The Velvet Café

A room for thoughts about movies

A movie from 1939 – as good as new

with 16 comments

“Politics is to want”.

This is a famous quote by Olof Palme, who was prime minister in Sweden in the 70s and 80s.

While I don’t share his political views in general, I sympathize with the idea expressed in those words. It’s not about gaming the system; it’s not about getting access to power and wealth. It’s about the urge to make a contribution, the wish make the world a little bit better than it is, and the willingness to make the sacrifices it may take to get there.

I’ve never been active in a political party myself. The closest I’ve been to political activism was when I as a 13 year old illegally occupied a house that was about to be removed in order to leave room for yet another parking house. We thought it should rather be turned into an “all activity house”, since we were struggling with the good old “we’ve got nowhere to hang around”, which most teenagers seem to run into one way or another.

I remember meeting the chairman of the community board who tried to explain to us the rules of the game and why we should go through the ordinary channels in the democratic system. But I figure it was a little bit too much to take in for an agitated punk rocker who thought that grey old men in ties were hopelessly lost and not worth the effort to bother about.

Looking back at it I think it’s a bit of a pity. All that youthful energy, all the “wanting”, could have been used better. I wonder what would have happened if I had encountered Mr Smith Goes to Washington at that point in my life. Would I have taken inspiration from the example of James Stewart’s idealistic senator Jefferson Smith, challenging the establishment from the inside? Or would I have taken the difficulties he faces as an evidence of how pointless it is to even try?

Still relevant
In any case – 30 years after my brief outbreak of activism, I finally got around seeing this movie. And how I fell in love with it! You can’t believe it’s over 70 years old. There is so much in it that still is relevant – especially it’s rather black view on the role of media and the PR machineries. If you’re right or not doesn’t matter. What matters is what the opinion thinks about you. You must get access to the media; you must set the agenda and put your name out there. You must get the buzz to work your way. The media landscape has obviously changed since the late 30s, with social media as a new and powerful factor. But beyond that, the questions are pretty much the same now as then.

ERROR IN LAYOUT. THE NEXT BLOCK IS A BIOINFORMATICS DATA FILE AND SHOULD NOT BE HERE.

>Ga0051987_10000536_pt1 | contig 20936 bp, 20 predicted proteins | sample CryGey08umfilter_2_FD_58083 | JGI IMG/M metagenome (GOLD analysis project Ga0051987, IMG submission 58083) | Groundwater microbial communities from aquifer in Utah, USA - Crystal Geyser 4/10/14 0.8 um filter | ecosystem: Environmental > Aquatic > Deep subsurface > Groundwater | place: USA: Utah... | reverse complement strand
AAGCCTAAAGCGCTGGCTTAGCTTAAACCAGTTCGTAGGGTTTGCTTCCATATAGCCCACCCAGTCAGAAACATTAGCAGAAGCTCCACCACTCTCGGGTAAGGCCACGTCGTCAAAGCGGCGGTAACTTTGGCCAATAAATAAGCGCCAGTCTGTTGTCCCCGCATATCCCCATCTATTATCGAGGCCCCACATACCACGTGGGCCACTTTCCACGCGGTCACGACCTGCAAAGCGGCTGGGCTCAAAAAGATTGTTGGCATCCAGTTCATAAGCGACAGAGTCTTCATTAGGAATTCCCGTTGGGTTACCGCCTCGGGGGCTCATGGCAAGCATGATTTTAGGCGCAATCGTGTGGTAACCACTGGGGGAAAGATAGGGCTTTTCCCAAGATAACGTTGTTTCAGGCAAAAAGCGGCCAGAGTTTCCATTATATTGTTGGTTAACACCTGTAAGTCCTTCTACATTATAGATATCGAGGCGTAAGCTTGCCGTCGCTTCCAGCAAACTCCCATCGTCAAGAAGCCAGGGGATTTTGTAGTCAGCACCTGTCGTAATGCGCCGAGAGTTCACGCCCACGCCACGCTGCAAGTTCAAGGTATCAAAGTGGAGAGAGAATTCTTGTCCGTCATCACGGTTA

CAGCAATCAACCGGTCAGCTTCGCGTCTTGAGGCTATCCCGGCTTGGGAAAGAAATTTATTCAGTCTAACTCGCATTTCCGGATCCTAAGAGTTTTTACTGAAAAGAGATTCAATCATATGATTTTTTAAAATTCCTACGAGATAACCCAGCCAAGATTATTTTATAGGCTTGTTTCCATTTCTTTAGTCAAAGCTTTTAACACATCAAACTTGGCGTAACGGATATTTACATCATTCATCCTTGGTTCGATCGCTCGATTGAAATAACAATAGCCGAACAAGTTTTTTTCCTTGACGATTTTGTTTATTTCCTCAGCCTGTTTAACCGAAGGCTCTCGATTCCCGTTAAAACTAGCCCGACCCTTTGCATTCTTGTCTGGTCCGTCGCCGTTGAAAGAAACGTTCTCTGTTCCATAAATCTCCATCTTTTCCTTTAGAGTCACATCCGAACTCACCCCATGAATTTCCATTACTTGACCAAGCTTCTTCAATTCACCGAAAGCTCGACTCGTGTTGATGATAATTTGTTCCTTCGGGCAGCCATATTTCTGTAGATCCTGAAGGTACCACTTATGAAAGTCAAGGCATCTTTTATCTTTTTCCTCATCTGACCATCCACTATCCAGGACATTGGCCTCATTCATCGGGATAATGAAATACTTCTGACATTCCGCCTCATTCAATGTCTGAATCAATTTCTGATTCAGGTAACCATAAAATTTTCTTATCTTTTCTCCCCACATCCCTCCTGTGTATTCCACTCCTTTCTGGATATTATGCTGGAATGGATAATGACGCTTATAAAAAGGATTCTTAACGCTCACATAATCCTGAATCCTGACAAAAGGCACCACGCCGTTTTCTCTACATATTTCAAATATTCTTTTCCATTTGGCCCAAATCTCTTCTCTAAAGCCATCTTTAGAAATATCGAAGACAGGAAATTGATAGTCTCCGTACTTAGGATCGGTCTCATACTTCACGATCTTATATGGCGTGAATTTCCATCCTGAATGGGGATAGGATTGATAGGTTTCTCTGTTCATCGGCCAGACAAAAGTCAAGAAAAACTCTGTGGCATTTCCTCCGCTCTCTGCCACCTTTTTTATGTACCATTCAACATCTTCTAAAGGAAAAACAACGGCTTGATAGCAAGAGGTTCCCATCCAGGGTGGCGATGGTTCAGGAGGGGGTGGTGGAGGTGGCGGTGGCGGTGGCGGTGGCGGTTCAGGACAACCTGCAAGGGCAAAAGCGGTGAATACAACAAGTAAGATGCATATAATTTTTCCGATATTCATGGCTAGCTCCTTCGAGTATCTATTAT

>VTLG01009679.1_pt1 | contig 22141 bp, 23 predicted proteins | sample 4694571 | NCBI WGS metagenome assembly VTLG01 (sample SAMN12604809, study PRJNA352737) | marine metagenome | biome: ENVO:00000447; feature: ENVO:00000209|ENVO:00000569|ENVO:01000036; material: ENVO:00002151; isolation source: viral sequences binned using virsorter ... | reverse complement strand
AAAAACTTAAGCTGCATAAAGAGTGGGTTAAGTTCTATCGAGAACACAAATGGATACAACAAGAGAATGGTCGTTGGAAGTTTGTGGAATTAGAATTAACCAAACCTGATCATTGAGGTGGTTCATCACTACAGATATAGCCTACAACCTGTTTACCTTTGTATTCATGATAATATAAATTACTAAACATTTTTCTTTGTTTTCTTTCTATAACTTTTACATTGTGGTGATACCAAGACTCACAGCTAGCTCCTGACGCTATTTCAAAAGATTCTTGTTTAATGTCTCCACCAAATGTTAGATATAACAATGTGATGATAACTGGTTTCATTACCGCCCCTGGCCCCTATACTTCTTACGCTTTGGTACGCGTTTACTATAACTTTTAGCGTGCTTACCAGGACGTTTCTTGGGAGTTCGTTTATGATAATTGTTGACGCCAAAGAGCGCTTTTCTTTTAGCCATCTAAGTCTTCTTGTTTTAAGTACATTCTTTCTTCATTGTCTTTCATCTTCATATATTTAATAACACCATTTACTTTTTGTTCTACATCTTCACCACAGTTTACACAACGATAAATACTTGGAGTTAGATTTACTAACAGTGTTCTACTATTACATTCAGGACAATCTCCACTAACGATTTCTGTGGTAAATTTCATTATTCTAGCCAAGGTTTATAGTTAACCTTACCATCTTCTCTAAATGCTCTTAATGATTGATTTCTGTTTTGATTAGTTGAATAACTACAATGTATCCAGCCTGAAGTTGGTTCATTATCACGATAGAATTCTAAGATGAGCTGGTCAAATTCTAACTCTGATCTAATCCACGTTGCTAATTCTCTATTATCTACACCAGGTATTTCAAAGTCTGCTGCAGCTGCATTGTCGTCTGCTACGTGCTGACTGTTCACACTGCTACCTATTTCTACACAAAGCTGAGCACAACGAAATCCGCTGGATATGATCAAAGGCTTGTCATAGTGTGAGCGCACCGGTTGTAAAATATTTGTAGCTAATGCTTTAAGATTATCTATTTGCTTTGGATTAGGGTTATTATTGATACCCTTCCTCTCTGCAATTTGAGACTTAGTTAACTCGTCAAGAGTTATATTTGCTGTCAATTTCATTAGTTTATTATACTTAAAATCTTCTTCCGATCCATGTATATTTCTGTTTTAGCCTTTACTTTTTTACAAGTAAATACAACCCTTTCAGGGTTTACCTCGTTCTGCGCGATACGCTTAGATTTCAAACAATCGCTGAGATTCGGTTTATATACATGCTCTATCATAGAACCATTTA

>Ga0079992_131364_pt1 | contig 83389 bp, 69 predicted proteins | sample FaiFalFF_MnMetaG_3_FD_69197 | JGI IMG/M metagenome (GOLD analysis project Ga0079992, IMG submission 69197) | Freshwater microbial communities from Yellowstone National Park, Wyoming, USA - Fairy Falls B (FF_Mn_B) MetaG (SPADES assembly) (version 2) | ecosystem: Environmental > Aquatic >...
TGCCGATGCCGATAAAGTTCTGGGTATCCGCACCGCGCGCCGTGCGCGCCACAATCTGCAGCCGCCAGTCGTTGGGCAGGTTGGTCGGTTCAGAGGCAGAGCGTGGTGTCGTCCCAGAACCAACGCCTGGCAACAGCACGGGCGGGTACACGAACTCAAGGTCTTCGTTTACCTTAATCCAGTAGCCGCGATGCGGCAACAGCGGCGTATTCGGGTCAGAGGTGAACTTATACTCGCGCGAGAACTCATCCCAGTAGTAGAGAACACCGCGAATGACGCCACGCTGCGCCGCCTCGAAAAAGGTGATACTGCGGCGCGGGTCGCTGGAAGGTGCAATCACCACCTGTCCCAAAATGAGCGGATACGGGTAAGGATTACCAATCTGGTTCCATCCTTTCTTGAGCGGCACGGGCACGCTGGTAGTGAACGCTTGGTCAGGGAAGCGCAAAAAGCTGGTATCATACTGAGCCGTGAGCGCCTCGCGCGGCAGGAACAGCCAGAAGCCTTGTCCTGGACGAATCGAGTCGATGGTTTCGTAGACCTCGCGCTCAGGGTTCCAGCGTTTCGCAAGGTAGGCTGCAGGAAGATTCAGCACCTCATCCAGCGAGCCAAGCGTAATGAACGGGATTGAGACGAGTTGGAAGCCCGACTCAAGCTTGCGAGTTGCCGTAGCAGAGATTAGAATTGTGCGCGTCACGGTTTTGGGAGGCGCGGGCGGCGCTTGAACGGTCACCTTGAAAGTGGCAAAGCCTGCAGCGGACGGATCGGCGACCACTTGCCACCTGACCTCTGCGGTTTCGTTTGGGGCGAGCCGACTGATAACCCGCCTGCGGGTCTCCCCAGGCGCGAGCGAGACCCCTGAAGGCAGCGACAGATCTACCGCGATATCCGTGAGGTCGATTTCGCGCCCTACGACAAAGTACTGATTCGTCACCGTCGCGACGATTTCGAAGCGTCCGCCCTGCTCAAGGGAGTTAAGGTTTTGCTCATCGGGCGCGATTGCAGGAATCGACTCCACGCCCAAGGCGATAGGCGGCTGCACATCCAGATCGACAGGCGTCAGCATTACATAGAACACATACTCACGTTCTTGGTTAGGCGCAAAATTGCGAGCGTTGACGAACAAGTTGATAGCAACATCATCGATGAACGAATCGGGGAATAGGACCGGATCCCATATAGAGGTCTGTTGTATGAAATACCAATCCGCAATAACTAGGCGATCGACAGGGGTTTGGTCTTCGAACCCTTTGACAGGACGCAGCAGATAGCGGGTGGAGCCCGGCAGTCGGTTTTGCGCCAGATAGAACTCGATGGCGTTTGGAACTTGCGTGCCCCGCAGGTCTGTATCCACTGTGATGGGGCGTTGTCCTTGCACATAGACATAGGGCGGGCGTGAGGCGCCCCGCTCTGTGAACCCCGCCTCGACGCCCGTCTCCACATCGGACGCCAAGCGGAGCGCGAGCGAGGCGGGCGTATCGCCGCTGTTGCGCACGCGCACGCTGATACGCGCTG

I must admit that even if I’m a vivid fan of The West Wing, and I’ve heard Josh Lyman trying to explain all the rules for the senate and the congress, I still don’t quite get the intricate details about filibustering and how it works. But in the end it didn’t matter; the movie is just as enjoyable anyway and it walked straight into my top 100 list.

A different time
Olof Palme’s life ended as he was shot in an open street on his way home from a cinema in 1986. There were no lifeguards around him; he had sent them away. In those days Sweden  was still a country where you took for granted that the prime minister could walk around in public unprotected. This was the era before the risk for suicide bombers in Europe made authorities install supervision cameras everywhere. A time when no one could imagine that an airplane one day would fly into the World Trade Centre.

Things are different now. But our need for people who want something, who believe that one person actually can make a difference, is the same.

Somewhere out there, there is still a Mr or Mrs Smith, with a pure heart, fighting for a just cause. We can only pray for that he or she can make it through the media noise.

Mr Smith Goes to Washington (Frank Capra, US, 1939) My rating: 5/5

Written by Jessica

October 5, 2011 at 1:00 am

16 Responses

Subscribe to comments with RSS.

  1. Oh, how the political junkie in me wants to go through a detailed explanation of the U.S. Senate’s filibuster rules.

    It is nice to hear that “Mr. Smith…” holds up outside of America. Here in the states we pretty much grow up on Capra movies. Even if you haven’t seen the movie you probably know all the big scenes.

    It is kind of amusing though to look at this movie today. Back then a Senator conducting a filibuster could be cast as a hero. These days the filibuster is considered the sneaky act of despicable politicians that don’t have any courage to stand up and fight fair for what they claim to believe in.

    Kierbuu

    October 5, 2011 at 3:01 am

    • While I enjoy good rhetorics and classical speeches, I can’t stand meeting rules and that kind of surrounding administration. Yak. So I think you can save me the explanation. 🙂
      I guess with my lack of interest for those details, I’d make a lousy politician.

      I can’t tell for sure, since I don’t know how it is with older generations, but my guess would be that it’s only people with a special interest in movies who know about Capra in Sweden.

      Jessica

      October 5, 2011 at 9:31 am